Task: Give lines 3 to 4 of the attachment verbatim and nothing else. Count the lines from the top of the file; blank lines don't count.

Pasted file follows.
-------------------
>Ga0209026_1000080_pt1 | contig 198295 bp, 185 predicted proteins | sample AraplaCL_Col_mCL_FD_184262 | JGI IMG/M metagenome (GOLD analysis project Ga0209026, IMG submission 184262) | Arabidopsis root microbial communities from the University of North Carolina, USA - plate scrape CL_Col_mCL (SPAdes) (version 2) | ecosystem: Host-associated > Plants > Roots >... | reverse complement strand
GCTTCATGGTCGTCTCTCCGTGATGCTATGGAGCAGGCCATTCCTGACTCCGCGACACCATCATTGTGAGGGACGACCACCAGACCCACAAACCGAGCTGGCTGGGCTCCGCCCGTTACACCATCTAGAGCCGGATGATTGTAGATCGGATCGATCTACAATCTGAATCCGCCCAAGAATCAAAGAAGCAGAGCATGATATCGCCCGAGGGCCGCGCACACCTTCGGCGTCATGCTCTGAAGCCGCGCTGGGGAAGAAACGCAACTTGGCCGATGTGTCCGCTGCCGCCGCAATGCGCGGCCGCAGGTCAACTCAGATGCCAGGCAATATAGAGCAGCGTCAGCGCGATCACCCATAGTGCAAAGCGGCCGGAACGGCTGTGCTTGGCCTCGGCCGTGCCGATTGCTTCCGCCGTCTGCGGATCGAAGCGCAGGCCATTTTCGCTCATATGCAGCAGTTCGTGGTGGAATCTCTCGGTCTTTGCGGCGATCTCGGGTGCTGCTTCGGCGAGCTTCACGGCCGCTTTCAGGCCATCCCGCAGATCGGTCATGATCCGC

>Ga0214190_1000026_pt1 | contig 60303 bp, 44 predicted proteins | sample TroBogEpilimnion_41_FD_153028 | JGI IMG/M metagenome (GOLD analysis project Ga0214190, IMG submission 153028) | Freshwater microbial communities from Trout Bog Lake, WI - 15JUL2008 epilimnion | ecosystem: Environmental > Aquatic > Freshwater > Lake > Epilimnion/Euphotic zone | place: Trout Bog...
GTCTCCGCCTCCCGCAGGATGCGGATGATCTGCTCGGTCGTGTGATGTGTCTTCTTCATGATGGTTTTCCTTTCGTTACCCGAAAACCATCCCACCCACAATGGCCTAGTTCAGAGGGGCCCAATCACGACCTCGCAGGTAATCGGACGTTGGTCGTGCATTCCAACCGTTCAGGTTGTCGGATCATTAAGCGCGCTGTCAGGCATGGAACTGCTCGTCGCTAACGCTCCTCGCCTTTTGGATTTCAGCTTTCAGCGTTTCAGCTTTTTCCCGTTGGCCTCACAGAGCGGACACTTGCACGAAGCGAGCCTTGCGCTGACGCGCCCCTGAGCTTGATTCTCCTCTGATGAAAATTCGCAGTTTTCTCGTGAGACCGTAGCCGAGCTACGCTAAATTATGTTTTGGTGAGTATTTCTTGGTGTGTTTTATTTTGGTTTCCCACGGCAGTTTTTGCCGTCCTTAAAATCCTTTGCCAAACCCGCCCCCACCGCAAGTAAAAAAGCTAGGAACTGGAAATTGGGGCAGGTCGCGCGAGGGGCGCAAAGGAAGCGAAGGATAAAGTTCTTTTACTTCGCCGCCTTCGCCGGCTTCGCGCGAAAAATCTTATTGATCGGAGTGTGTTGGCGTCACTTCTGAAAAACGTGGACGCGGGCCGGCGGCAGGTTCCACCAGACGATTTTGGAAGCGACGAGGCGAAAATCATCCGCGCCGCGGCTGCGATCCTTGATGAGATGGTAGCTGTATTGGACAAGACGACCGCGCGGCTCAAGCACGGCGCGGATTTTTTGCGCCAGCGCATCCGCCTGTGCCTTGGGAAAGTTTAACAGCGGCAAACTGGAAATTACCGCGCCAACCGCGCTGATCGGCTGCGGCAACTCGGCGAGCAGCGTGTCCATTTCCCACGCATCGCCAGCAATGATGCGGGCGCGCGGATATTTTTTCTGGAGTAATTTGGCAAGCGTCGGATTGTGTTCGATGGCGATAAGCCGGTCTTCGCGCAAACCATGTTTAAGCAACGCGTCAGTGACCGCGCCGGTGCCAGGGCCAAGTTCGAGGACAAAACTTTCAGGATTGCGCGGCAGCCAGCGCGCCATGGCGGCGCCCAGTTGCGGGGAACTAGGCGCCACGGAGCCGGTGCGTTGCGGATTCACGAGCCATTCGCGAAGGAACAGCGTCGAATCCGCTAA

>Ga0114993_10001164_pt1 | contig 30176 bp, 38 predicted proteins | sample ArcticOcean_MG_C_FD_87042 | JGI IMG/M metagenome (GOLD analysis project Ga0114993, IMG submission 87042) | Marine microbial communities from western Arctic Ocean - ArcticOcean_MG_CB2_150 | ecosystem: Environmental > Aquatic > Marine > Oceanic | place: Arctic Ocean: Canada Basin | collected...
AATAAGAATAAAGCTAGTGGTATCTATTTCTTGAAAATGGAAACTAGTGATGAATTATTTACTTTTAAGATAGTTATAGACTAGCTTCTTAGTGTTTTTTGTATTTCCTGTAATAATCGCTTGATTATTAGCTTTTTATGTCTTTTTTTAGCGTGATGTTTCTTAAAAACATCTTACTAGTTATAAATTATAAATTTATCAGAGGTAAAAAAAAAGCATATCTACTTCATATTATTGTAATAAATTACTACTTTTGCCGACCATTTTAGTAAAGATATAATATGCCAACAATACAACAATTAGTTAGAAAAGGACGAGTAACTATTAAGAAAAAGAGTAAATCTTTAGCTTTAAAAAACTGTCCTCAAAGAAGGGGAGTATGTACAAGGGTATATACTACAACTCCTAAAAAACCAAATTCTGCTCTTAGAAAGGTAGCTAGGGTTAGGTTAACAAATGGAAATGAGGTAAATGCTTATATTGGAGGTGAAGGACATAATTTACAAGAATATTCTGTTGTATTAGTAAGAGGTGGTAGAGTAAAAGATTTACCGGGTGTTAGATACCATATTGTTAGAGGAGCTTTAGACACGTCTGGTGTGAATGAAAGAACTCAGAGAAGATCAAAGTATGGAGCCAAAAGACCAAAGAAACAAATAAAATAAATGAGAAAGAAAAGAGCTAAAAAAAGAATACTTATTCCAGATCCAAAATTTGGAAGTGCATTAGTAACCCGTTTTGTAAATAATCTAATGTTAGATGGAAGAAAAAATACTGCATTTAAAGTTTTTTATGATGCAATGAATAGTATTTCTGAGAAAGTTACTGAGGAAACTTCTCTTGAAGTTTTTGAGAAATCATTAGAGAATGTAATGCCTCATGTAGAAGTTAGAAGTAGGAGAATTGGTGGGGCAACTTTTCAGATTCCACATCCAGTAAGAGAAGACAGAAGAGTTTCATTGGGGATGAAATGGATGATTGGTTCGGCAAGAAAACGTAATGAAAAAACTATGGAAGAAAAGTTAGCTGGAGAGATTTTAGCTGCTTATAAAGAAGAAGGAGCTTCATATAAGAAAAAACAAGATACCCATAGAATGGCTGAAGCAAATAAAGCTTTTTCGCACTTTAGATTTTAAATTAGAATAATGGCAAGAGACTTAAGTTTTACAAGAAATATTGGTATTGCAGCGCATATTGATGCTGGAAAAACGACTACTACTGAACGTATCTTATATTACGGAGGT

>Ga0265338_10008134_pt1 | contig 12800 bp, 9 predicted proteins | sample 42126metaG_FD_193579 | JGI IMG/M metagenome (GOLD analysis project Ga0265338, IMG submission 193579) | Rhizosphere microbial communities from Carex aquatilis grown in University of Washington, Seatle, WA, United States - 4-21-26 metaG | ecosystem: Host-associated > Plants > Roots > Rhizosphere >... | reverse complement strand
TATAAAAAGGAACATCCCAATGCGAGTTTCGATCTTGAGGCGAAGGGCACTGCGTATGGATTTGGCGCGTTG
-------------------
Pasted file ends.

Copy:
>Ga0214190_1000026_pt1 | contig 60303 bp, 44 predicted proteins | sample TroBogEpilimnion_41_FD_153028 | JGI IMG/M metagenome (GOLD analysis project Ga0214190, IMG submission 153028) | Freshwater microbial communities from Trout Bog Lake, WI - 15JUL2008 epilimnion | ecosystem: Environmental > Aquatic > Freshwater > Lake > Epilimnion/Euphotic zone | place: Trout Bog...
GTCTCCGCCTCCCGCAGGATGCGGATGATCTGCTCGGTCGTGTGATGTGTCTTCTTCATGATGGTTTTCCTTTCGTTACCCGAAAACCATCCCACCCACAATGGCCTAGTTCAGAGGGGCCCAATCACGACCTCGCAGGTAATCGGACGTTGGTCGTGCATTCCAACCGTTCAGGTTGTCGGATCATTAAGCGCGCTGTCAGGCATGGAACTGCTCGTCGCTAACGCTCCTCGCCTTTTGGATTTCAGCTTTCAGCGTTTCAGCTTTTTCCCGTTGGCCTCACAGAGCGGACACTTGCACGAAGCGAGCCTTGCGCTGACGCGCCCCTGAGCTTGATTCTCCTCTGATGAAAATTCGCAGTTTTCTCGTGAGACCGTAGCCGAGCTACGCTAAATTATGTTTTGGTGAGTATTTCTTGGTGTGTTTTATTTTGGTTTCCCACGGCAGTTTTTGCCGTCCTTAAAATCCTTTGCCAAACCCGCCCCCACCGCAAGTAAAAAAGCTAGGAACTGGAAATTGGGGCAGGTCGCGCGAGGGGCGCAAAGGAAGCGAAGGATAAAGTTCTTTTACTTCGCCGCCTTCGCCGGCTTCGCGCGAAAAATCTTATTGATCGGAGTGTGTTGGCGTCACTTCTGAAAAACGTGGACGCGGGCCGGCGGCAGGTTCCACCAGACGATTTTGGAAGCGACGAGGCGAAAATCATCCGCGCCGCGGCTGCGATCCTTGATGAGATGGTAGCTGTATTGGACAAGACGACCGCGCGGCTCAAGCACGGCGCGGATTTTTTGCGCCAGCGCATCCGCCTGTGCCTTGGGAAAGTTTAACAGCGGCAAACTGGAAATTACCGCGCCAACCGCGCTGATCGGCTGCGGCAACTCGGCGAGCAGCGTGTCCATTTCCCACGCATCGCCAGCAATGATGCGGGCGCGCGGATATTTTTTCTGGAGTAATTTGGCAAGCGTCGGATTGTGTTCGATGGCGATAAGCCGGTCTTCGCGCAAACCATGTTTAAGCAACGCGTCAGTGACCGCGCCGGTGCCAGGGCCAAGTTCGAGGACAAAACTTTCAGGATTGCGCGGCAGCCAGCGCGCCATGGCGGCGCCCAGTTGCGGGGAACTAGGCGCCACGGAGCCGGTGCGTTGCGGATTCACGAGCCATTCGCGAAGGAACAGCGTCGAATCCGCTAA